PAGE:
- chilling butter in the freezer will keep intact when incorporating into the flour
- This recipe yields one pie crust. For a top crust, make two batches
- For sweet pies, add 1 T sugar to the dough
You will need the following:
1 cup + 2 T pastry flour (OK to substitute standard unbleached flour)
1 tsp salt
1 cup (8 T) very cold unsalted butter; roughly cut into ~1/2-inch chunks*
3 T ice water (plus more, if needed)
Method (Makes One Crust)
- Pulse flour and salt in food processor, or sift together in large bowl
- butter to flour/salt mixture and pulse for ~20-30 seconds, or cut in with pastry tool/fork. The flour should take on a sandy texture; you want small beads of butter evident throughout; no larger than a bb.
- Add ice water, and pulse a few times, or work in with pastry tool. This is where being conservative is key; you want to work the dough only until it comes together when pinched. It should look a bit on the dry side, but have some cohesion. Add more water, 1 tablespoon at a time, to achieve this. Pulse about five more times and pinch it with your finger. Does t stick?
- Turn onto a piece of plastic wrap or parchment; knead a few times, then press gently and quickly into a disk; this makes it easier to roll.
- Now – leave it alone! Place in the refrigerator and chill for at least 30 minutes
- Turn oven to 425* and lay out piece of parchment dusted with flour. Top with another piece of parchment and roll until it resembles a disk slightly larger than the diameter of the pie dish; ~1/4 inch thick
- Loosely fold in half and drape over an 8-inch deep or 9 inch buttered pie pan
- Press gently into base and crimp the edges toward the dish to for a ring. You can get fancy if you like; I prefer a more rustic appearance.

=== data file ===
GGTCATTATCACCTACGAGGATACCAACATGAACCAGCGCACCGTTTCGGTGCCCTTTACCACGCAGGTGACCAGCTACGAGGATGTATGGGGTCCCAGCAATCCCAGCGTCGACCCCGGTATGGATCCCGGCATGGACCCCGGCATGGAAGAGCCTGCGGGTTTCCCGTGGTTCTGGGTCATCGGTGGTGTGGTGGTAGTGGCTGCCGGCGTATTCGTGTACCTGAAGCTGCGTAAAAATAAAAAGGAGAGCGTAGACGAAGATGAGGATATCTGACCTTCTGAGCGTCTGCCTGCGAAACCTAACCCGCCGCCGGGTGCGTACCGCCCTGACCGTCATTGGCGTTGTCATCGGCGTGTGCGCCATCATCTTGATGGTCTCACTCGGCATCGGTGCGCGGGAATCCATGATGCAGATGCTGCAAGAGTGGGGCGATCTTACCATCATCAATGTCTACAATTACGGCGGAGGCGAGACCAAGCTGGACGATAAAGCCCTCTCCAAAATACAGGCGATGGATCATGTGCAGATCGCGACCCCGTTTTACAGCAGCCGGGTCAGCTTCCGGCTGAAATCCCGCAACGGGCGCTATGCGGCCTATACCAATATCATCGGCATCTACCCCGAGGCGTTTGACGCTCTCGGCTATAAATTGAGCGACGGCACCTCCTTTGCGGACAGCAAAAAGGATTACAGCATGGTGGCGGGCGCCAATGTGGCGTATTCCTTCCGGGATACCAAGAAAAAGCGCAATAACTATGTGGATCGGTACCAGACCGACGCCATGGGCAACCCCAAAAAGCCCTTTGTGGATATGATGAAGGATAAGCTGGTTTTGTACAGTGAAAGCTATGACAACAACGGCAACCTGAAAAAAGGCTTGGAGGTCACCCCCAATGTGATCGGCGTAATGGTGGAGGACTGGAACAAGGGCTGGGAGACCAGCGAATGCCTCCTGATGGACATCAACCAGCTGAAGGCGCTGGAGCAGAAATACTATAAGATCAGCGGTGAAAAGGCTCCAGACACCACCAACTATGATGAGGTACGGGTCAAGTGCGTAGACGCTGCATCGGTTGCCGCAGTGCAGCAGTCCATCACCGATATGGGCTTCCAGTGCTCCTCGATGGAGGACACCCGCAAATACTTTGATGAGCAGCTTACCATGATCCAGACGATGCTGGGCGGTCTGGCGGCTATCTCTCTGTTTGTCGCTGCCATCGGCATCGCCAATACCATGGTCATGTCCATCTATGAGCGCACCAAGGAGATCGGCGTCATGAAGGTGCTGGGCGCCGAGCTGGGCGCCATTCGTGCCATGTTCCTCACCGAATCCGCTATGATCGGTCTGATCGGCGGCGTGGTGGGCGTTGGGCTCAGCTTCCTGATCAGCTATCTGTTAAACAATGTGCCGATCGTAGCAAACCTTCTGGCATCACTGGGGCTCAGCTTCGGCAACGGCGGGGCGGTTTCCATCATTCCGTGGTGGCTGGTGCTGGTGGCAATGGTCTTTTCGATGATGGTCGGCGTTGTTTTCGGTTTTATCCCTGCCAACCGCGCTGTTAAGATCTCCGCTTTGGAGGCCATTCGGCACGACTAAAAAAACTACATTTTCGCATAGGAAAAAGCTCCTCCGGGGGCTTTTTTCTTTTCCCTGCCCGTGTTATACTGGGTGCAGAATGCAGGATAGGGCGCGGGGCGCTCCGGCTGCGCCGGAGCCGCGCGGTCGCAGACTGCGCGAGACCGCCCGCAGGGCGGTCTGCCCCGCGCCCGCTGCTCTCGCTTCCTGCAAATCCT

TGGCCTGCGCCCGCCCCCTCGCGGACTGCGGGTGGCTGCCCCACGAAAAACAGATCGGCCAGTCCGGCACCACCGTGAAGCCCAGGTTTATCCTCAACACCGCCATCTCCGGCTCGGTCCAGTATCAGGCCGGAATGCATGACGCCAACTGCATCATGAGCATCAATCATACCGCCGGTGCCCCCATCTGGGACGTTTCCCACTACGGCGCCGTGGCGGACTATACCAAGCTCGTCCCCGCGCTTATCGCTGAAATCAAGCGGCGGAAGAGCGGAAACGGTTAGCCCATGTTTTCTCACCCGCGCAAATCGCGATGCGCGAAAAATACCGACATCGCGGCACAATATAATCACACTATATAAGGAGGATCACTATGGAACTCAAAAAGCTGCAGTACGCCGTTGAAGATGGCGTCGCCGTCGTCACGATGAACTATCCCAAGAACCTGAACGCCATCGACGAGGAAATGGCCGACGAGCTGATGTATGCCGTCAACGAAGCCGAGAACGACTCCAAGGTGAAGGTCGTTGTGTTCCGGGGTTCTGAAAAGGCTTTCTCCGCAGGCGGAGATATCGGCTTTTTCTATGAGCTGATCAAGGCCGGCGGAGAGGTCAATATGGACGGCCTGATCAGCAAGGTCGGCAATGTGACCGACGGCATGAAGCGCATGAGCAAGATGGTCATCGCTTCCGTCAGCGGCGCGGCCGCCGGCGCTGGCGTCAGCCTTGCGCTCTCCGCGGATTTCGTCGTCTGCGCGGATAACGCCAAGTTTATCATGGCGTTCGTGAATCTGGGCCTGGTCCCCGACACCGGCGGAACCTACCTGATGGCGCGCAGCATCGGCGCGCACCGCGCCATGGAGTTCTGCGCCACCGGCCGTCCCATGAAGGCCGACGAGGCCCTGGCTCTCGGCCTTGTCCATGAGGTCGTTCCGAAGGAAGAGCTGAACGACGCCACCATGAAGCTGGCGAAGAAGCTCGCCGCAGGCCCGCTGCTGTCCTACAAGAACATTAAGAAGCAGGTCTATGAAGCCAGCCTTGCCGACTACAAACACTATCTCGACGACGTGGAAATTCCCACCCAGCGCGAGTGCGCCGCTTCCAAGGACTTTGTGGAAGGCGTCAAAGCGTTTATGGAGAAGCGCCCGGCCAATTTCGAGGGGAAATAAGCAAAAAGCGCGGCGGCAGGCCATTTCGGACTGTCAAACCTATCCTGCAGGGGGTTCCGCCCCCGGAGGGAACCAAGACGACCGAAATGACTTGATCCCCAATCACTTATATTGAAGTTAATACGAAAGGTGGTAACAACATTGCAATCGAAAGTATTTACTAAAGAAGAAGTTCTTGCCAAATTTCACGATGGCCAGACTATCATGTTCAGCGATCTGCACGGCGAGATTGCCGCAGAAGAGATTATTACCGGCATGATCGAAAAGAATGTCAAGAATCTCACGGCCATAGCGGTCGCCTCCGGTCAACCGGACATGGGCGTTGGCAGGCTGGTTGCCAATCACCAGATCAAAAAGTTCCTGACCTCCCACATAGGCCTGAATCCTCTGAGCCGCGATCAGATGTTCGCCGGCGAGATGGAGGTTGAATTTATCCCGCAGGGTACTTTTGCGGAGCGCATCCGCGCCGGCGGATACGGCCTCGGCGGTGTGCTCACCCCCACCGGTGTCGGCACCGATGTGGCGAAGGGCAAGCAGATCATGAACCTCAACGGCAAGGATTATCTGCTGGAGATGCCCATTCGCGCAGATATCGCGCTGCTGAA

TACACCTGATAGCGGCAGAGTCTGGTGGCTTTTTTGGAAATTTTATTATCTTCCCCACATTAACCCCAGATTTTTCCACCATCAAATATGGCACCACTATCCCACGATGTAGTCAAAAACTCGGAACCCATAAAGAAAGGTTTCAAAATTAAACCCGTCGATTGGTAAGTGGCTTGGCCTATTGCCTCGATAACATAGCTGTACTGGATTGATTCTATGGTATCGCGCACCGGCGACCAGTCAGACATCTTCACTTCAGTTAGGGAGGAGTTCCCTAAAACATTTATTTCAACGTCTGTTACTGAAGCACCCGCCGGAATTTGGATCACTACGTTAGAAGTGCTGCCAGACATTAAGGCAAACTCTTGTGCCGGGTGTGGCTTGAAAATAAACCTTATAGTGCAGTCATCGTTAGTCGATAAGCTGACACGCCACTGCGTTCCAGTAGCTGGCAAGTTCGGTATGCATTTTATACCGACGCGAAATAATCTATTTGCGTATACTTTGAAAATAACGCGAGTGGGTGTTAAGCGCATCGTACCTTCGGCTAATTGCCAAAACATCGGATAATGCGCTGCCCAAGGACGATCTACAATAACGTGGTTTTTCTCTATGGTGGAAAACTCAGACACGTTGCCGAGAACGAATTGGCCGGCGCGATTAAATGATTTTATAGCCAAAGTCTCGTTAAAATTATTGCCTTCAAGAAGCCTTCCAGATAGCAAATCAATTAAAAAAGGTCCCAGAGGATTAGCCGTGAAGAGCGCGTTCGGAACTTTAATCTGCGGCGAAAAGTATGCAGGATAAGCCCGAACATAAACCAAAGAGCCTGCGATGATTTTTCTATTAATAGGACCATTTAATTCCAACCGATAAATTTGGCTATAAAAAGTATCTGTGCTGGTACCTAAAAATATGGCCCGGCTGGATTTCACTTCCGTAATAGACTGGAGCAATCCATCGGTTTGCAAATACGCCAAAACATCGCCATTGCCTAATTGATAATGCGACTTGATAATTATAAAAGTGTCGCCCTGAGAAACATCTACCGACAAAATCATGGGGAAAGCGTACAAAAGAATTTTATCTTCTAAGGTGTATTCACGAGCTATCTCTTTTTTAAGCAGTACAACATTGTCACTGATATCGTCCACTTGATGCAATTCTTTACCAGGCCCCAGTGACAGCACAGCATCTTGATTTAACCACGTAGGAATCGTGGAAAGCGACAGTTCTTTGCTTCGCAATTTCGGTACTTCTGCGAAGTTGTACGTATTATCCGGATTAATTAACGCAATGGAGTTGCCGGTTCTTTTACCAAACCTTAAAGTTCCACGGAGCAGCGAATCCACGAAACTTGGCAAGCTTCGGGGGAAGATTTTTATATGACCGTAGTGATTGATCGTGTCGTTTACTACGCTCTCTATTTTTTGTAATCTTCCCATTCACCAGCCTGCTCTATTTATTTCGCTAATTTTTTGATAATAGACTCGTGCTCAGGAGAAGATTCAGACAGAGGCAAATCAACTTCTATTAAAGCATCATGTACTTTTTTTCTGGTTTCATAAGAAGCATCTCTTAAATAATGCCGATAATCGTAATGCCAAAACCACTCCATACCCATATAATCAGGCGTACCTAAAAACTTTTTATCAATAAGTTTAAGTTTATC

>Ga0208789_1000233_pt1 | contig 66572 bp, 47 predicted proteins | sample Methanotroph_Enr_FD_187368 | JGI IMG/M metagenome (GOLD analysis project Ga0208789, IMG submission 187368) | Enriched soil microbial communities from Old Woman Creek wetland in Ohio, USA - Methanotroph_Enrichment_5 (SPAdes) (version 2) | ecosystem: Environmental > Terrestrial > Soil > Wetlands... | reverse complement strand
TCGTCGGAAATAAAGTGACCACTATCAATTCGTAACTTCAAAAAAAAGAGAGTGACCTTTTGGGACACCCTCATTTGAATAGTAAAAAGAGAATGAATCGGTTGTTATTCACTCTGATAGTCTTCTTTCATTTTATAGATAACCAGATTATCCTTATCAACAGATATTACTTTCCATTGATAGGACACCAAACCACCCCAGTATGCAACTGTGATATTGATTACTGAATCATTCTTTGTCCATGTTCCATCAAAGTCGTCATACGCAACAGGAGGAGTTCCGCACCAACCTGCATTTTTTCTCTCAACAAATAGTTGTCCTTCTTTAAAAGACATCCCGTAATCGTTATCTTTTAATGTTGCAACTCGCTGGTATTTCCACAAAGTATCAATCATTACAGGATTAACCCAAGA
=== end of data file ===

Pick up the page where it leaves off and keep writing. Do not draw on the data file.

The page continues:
- Prick a few times with fork and set back in the freezer for ~10 minutes
- Proceed with recipe, or follow blind baking technique below:
This is a key step in making any kind of pie that holds fruit that yield liquids (peaches, berries rhubarb), or for savory pies such as quiche. So termed Blind Baking, this technique of par-cooking the pastry ensures crust and bottom that is fully cooked, not soggy. Well worth the extra few minutes of effort.
There are pie weights available for purchase, however I find dried beans a more ready and reasonably inexpensive alternative; look for a larger, heavier bean, such as garbanzo or kidney beans; they may be saved for repeat use; store in a glass jar once cool.
- Preheat oven to 425 degrees
- While pie is chilling in the freezer, pull a piece of tinfoil slightly larger than the widest diameter of the pie plate. Butter one side.
- Lay buttered side down in pie dish; press lightly into dough.
- Fill the foil/dish with pie weights or dried beans completely.
- Bake in preheated oven for ~12-15 minutes, just until crust has a faint golden hue
- Remove from oven. Pull foil/pie weights (gently!) from crust. Proceed with recipe.
Stay tuned for…Berry Tartlets